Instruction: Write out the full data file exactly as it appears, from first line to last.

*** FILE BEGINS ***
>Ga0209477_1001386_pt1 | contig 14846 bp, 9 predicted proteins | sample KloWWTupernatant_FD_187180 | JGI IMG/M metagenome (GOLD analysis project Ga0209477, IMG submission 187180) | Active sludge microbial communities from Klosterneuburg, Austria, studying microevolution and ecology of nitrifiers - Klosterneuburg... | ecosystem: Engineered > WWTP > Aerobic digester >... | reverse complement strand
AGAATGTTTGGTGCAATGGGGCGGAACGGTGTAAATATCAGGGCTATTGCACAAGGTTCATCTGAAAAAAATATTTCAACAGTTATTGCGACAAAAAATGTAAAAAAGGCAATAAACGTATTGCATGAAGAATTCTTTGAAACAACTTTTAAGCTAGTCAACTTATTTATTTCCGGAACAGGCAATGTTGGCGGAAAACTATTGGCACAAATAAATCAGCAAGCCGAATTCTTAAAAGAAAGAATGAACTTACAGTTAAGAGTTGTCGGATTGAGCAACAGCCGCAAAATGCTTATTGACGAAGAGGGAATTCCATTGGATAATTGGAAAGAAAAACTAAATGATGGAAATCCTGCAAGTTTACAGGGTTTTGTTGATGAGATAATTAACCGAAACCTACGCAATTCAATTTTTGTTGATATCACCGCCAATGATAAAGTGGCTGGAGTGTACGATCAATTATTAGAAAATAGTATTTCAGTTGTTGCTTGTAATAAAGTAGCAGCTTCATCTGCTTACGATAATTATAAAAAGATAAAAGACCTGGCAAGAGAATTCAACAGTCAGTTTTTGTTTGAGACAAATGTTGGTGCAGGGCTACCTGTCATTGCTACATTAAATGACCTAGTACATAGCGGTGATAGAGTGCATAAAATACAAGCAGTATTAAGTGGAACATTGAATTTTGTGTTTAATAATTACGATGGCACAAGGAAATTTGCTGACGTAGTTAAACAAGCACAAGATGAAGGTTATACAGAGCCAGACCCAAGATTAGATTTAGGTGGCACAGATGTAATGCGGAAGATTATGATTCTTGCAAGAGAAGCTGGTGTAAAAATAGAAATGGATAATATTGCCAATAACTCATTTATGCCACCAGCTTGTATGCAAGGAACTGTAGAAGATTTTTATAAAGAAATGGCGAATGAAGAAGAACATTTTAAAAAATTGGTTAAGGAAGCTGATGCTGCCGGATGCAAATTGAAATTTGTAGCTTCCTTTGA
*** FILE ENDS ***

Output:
>Ga0209477_1001386_pt1 | contig 14846 bp, 9 predicted proteins | sample KloWWTupernatant_FD_187180 | JGI IMG/M metagenome (GOLD analysis project Ga0209477, IMG submission 187180) | Active sludge microbial communities from Klosterneuburg, Austria, studying microevolution and ecology of nitrifiers - Klosterneuburg... | ecosystem: Engineered > WWTP > Aerobic digester >... | reverse complement strand
AGAATGTTTGGTGCAATGGGGCGGAACGGTGTAAATATCAGGGCTATTGCACAAGGTTCATCTGAAAAAAATATTTCAACAGTTATTGCGACAAAAAATGTAAAAAAGGCAATAAACGTATTGCATGAAGAATTCTTTGAAACAACTTTTAAGCTAGTCAACTTATTTATTTCCGGAACAGGCAATGTTGGCGGAAAACTATTGGCACAAATAAATCAGCAAGCCGAATTCTTAAAAGAAAGAATGAACTTACAGTTAAGAGTTGTCGGATTGAGCAACAGCCGCAAAATGCTTATTGACGAAGAGGGAATTCCATTGGATAATTGGAAAGAAAAACTAAATGATGGAAATCCTGCAAGTTTACAGGGTTTTGTTGATGAGATAATTAACCGAAACCTACGCAATTCAATTTTTGTTGATATCACCGCCAATGATAAAGTGGCTGGAGTGTACGATCAATTATTAGAAAATAGTATTTCAGTTGTTGCTTGTAATAAAGTAGCAGCTTCATCTGCTTACGATAATTATAAAAAGATAAAAGACCTGGCAAGAGAATTCAACAGTCAGTTTTTGTTTGAGACAAATGTTGGTGCAGGGCTACCTGTCATTGCTACATTAAATGACCTAGTACATAGCGGTGATAGAGTGCATAAAATACAAGCAGTATTAAGTGGAACATTGAATTTTGTGTTTAATAATTACGATGGCACAAGGAAATTTGCTGACGTAGTTAAACAAGCACAAGATGAAGGTTATACAGAGCCAGACCCAAGATTAGATTTAGGTGGCACAGATGTAATGCGGAAGATTATGATTCTTGCAAGAGAAGCTGGTGTAAAAATAGAAATGGATAATATTGCCAATAACTCATTTATGCCACCAGCTTGTATGCAAGGAACTGTAGAAGATTTTTATAAAGAAATGGCGAATGAAGAAGAACATTTTAAAAAATTGGTTAAGGAAGCTGATGCTGCCGGATGCAAATTGAAATTTGTAGCTTCCTTTGA